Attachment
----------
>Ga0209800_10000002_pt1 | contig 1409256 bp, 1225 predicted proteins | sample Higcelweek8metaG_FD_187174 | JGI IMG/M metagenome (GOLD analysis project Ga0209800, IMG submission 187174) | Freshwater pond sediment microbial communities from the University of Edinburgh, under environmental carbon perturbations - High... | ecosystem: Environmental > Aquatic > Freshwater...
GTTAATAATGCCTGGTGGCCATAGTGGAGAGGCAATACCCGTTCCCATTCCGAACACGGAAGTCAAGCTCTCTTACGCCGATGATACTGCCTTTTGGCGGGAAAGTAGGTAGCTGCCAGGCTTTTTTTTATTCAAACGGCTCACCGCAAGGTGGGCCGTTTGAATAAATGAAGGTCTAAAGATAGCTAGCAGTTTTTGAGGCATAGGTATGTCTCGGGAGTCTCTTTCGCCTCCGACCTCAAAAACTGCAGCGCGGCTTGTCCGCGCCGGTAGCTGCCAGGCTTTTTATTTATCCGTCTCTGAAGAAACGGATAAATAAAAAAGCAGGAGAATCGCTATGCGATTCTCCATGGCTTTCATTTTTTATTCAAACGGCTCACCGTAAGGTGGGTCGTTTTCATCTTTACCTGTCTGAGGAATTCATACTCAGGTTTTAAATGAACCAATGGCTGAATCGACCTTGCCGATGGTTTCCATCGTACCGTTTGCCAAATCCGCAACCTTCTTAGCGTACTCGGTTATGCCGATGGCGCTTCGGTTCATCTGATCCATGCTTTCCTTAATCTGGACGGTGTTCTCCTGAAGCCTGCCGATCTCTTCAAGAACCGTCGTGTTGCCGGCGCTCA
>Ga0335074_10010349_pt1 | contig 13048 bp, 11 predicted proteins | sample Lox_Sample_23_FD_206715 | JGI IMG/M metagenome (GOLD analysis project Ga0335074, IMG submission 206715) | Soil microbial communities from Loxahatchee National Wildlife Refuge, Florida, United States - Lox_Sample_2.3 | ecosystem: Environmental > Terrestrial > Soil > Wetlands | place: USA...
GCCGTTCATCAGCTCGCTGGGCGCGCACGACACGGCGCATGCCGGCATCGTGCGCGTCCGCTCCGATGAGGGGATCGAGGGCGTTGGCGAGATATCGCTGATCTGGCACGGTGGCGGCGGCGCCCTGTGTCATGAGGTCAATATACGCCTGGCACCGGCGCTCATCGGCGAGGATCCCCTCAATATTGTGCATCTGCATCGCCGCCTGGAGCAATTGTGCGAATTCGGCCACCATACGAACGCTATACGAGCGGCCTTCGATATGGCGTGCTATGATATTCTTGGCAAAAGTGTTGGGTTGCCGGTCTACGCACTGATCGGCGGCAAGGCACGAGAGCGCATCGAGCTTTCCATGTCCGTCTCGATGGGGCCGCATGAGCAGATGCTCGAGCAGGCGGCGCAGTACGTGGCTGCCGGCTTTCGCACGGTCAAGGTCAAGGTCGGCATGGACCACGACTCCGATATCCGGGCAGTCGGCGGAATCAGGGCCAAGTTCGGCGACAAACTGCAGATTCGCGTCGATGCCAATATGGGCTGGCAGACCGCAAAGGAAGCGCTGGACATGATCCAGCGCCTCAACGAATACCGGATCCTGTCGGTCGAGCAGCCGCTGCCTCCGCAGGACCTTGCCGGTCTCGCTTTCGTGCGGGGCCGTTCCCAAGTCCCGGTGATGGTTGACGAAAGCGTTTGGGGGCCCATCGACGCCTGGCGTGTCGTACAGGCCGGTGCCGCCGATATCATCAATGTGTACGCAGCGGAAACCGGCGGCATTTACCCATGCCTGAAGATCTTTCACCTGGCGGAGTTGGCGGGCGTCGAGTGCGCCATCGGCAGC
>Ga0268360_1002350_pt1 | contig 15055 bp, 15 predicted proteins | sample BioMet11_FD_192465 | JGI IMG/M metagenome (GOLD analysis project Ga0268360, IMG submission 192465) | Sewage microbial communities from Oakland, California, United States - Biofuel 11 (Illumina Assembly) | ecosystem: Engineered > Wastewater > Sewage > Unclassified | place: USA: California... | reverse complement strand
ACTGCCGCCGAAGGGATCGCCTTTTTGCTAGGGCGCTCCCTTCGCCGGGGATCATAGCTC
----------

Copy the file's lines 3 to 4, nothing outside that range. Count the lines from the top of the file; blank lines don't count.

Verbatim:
>Ga0335074_10010349_pt1 | contig 13048 bp, 11 predicted proteins | sample Lox_Sample_23_FD_206715 | JGI IMG/M metagenome (GOLD analysis project Ga0335074, IMG submission 206715) | Soil microbial communities from Loxahatchee National Wildlife Refuge, Florida, United States - Lox_Sample_2.3 | ecosystem: Environmental > Terrestrial > Soil > Wetlands | place: USA...
GCCGTTCATCAGCTCGCTGGGCGCGCACGACACGGCGCATGCCGGCATCGTGCGCGTCCGCTCCGATGAGGGGATCGAGGGCGTTGGCGAGATATCGCTGATCTGGCACGGTGGCGGCGGCGCCCTGTGTCATGAGGTCAATATACGCCTGGCACCGGCGCTCATCGGCGAGGATCCCCTCAATATTGTGCATCTGCATCGCCGCCTGGAGCAATTGTGCGAATTCGGCCACCATACGAACGCTATACGAGCGGCCTTCGATATGGCGTGCTATGATATTCTTGGCAAAAGTGTTGGGTTGCCGGTCTACGCACTGATCGGCGGCAAGGCACGAGAGCGCATCGAGCTTTCCATGTCCGTCTCGATGGGGCCGCATGAGCAGATGCTCGAGCAGGCGGCGCAGTACGTGGCTGCCGGCTTTCGCACGGTCAAGGTCAAGGTCGGCATGGACCACGACTCCGATATCCGGGCAGTCGGCGGAATCAGGGCCAAGTTCGGCGACAAACTGCAGATTCGCGTCGATGCCAATATGGGCTGGCAGACCGCAAAGGAAGCGCTGGACATGATCCAGCGCCTCAACGAATACCGGATCCTGTCGGTCGAGCAGCCGCTGCCTCCGCAGGACCTTGCCGGTCTCGCTTTCGTGCGGGGCCGTTCCCAAGTCCCGGTGATGGTTGACGAAAGCGTTTGGGGGCCCATCGACGCCTGGCGTGTCGTACAGGCCGGTGCCGCCGATATCATCAATGTGTACGCAGCGGAAACCGGCGGCATTTACCCATGCCTGAAGATCTTTCACCTGGCGGAGTTGGCGGGCGTCGAGTGCGCCATCGGCAGC